Thanks to the latest innovations in technology, what once was considered solely a device for making phone calls and texting now has the capability to take crisp and clear photos that are wall-hanging worthy.
First we awed over the photo capabilities of the iPhone 5 (because let's face it, 4 and 3 weren't that awe-worthy in terms of photo quality...well maybe 4 was), then iPhone 6, and now with the advancements of the iPhone 7 and its ability to produce a blurred depth of field.
But let's not forget the capabilities of some of the other best smartphone cameras. Even if you don't have the privilege of owning an iPhone 7 or similar, there are some post-processing techniques you can use to trick viewers into thinking you used a fancy DSLR.
Here are some ways to make your smartphone photos stand-out and look professionally shot.
When shooting outdoors or indoors, lighting is going to be incredibly important. Ideally, when outdoors, you want it to be sunny with clouds. Right as a cloud blocks the sun, it acts as a filter to block out some of the harsh sunlight.
Along with the sun’s brightness, you’ll get a beautiful contrast in your photos and it’ll give you much more tones to work with in post-processing.
Another technique is to shoot an object with a tree filtering out part of the sunshine, which can produce a beautiful effect.
If shooting indoors, try to avoid artificial lighting unless it's directly overhead. Window lighting will be your best friend. If it's night time you might have no other choice than to shoot with artificial lighting, but try to avoid yellow overcasts as much as possible.
Once you've nailed lighting, you're pretty much there in terms of shooting with a smartphone. But sometimes you snap a photo that's a little underexposed. That's okay! With the right photo-editing techniques, you can still make your photo look like it was shot with a DSLR camera.
Pro-tip: Remove your phone's case! You'll get the best results without a piece of plastic in front of your smartphone's lens. I use a Lifeproof case because heaven forbids I drop my phone too much, but it's absolutely essential you remove any plastic in front of your camera for the clearest, sharpest results.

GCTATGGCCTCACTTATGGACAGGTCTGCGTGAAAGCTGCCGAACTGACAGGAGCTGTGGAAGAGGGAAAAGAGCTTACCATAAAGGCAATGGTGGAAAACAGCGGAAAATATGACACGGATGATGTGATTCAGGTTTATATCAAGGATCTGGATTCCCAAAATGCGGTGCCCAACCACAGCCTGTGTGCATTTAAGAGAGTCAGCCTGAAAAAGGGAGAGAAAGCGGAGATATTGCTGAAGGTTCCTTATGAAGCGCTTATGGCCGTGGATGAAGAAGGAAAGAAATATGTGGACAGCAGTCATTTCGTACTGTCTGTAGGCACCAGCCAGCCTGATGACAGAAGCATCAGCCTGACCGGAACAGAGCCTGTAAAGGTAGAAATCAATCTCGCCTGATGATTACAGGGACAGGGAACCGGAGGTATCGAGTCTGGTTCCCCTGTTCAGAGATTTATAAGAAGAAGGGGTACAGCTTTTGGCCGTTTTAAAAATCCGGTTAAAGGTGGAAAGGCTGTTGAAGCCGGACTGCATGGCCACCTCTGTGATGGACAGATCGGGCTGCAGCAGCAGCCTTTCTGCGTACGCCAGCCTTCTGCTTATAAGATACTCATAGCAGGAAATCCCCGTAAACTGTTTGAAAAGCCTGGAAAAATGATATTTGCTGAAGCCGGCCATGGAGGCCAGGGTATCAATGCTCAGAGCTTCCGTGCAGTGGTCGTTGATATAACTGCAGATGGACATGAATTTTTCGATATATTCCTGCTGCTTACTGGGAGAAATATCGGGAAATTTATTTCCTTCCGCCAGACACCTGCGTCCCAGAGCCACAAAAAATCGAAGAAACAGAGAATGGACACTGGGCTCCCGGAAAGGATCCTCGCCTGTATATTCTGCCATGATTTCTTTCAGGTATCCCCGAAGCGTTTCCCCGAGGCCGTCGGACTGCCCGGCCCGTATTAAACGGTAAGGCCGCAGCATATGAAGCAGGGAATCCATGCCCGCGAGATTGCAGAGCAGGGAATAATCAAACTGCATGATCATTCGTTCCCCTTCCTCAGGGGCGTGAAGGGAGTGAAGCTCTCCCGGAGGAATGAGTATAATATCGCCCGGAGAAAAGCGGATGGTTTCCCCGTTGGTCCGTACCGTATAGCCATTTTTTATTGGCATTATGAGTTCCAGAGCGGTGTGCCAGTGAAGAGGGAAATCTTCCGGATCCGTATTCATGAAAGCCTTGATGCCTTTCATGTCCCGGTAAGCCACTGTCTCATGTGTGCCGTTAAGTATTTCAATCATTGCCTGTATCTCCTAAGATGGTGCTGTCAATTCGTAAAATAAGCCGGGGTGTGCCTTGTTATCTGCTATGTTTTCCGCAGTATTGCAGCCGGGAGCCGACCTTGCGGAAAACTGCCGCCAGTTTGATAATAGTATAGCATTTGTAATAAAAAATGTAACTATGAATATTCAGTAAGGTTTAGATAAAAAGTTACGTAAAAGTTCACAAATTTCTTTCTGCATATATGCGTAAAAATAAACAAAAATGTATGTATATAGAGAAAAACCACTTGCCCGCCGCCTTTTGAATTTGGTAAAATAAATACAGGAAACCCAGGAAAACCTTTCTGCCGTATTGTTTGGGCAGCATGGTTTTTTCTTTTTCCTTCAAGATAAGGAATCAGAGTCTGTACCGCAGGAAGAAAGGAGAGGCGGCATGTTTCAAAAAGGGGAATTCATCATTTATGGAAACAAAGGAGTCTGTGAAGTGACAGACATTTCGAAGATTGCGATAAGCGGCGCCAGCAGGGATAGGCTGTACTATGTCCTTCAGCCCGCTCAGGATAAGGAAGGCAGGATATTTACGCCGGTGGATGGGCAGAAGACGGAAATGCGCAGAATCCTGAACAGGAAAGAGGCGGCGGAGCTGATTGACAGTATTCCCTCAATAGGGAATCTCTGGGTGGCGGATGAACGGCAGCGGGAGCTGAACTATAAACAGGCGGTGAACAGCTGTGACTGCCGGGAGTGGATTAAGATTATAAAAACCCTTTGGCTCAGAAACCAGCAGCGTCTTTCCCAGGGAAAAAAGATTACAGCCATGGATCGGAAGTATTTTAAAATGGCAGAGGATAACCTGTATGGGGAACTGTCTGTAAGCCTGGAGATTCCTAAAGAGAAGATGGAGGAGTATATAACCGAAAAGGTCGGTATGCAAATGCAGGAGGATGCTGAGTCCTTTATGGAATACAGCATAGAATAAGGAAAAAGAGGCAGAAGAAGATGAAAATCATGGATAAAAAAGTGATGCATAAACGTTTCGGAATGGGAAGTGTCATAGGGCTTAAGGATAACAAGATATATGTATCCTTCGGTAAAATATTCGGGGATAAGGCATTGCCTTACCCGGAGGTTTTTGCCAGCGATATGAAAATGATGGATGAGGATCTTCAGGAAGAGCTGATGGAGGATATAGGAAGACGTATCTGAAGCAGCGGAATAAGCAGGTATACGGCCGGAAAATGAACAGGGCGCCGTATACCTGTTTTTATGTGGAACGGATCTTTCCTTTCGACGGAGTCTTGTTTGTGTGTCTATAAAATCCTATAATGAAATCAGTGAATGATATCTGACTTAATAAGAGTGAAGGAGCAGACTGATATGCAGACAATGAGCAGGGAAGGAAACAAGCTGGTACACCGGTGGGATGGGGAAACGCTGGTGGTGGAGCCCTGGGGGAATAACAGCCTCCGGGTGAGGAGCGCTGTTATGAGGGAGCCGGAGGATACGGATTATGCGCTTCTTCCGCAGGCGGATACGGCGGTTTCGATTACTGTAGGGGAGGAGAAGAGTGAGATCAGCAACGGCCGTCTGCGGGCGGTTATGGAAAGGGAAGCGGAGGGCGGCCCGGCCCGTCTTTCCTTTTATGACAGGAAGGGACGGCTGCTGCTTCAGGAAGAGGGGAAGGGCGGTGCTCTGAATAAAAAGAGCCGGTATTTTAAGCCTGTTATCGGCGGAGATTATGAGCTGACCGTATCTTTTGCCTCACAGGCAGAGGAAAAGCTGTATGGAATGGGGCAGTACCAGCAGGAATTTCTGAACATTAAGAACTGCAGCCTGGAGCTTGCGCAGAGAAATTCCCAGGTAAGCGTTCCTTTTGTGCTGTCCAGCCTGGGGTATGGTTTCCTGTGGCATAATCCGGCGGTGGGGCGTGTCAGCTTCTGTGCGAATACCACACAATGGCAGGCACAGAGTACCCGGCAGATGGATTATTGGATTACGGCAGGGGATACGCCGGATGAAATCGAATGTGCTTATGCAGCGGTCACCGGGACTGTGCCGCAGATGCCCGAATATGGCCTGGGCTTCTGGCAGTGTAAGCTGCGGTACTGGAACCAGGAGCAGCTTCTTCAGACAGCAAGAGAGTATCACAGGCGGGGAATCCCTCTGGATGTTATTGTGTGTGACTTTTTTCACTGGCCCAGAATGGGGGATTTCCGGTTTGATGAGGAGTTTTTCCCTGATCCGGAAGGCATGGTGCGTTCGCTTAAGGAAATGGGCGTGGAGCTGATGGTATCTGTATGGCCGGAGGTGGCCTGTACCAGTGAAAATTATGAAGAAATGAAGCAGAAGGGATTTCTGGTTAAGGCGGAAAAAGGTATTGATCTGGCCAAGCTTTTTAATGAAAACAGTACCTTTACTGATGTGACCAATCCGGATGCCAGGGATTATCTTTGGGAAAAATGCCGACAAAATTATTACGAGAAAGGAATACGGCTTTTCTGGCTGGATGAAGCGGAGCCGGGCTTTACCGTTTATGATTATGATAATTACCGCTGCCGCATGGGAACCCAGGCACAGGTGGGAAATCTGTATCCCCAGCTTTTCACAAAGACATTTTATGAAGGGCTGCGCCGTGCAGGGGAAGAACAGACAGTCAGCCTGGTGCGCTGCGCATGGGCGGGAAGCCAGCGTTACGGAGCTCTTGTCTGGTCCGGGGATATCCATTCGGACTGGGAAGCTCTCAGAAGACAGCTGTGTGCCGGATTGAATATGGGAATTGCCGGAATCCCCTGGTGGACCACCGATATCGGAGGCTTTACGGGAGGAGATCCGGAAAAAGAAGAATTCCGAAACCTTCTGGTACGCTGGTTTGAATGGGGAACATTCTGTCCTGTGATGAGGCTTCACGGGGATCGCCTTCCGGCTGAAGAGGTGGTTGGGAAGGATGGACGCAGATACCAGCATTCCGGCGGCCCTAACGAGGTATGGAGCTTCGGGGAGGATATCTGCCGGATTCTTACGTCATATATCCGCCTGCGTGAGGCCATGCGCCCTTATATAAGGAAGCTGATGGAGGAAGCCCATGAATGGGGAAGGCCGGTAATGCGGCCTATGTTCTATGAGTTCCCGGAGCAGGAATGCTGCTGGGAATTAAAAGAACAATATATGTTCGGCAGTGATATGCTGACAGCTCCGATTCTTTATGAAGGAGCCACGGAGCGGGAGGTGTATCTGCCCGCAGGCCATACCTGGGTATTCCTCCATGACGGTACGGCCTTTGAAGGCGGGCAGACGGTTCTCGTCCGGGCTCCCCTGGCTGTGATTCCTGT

When it comes to photo-editing, think natural and save the stylistic edits for selfies and artistic work. A few of my favorite editing tools include Snapseed, Mextures, VSCOcam and Rookiecam.
I'll go into detail on Snapseed and Mextures, two that will really help your photos pop.
If I want to bring the tonalities out in my photo, or make some basic adjustments, Snapseed is always first in my editing workflow. The "Tune Image" and "Tonal Contrast" sections are a must to help make your image pop.
For an underexposed image, I'll first make adjustments in Brightness, Saturation, Ambiance and Shadows within the Tune Image section.
Once you've made basic adjustments, scroll down to the Tonal Contrast section (under Filters) to bring out High Tones, Mid Tones and the Low Tones of your image.
Sometimes, depending on the exposure, I'll bring a photo through Snapseed twice to make the photo really pop in tonalities.
But be aware that editing your image multiple times can worsen noise artifacts. If you plan on printing the image, this can really be an issue.
I'd recommend bringing the photo through a Photoshop plugin like Topaz DeNoise first, which can drastically remove noise artifacts. Just make sure noise removal is done first in your workflow, as edits conducted before noise removal can actually make the noise artifacts harder to remove later on. Also make sure not to over-do it with noise removal, as this can weaken how sharp your image is — there's a happy balance between the two.
Mextures is one of those awesome editing apps that nobody seems to talk about. For one, it's a bit tricky to use and not the most user-friendly. I still haven't figured it out completely. But I know how to do the basics.
After you choose a photo from your library to edit, you can then choose to apply a filter from one of its collections, or use a guest created formula.
For the before and after I posted earlier, I went to the Landscape Enhance collection and applied a couple of filters.
Make sure to reduce the opacity of the filter you apply so it doesn't look unnatural. Mextures has the capability to make your photo look really "out-there" but you can still apply natural edits with control.
Adding light stylistic tone will not only make your photo stand out, but it'll make it seem as if you shot the image with a professional lens. It's the secret sauce not many people know about!
Photo-editing can be really fun, but to make a photo look natural and like it was shot with a point and shoot, you really need to learn to apply edits lightly without overdoing it.
Creating a stunner image is just a matter of technique, practice, and developing an eye for good lighting.
What are some of your favorite phototgraphy tricks and techniques?
Happy shooting and editing!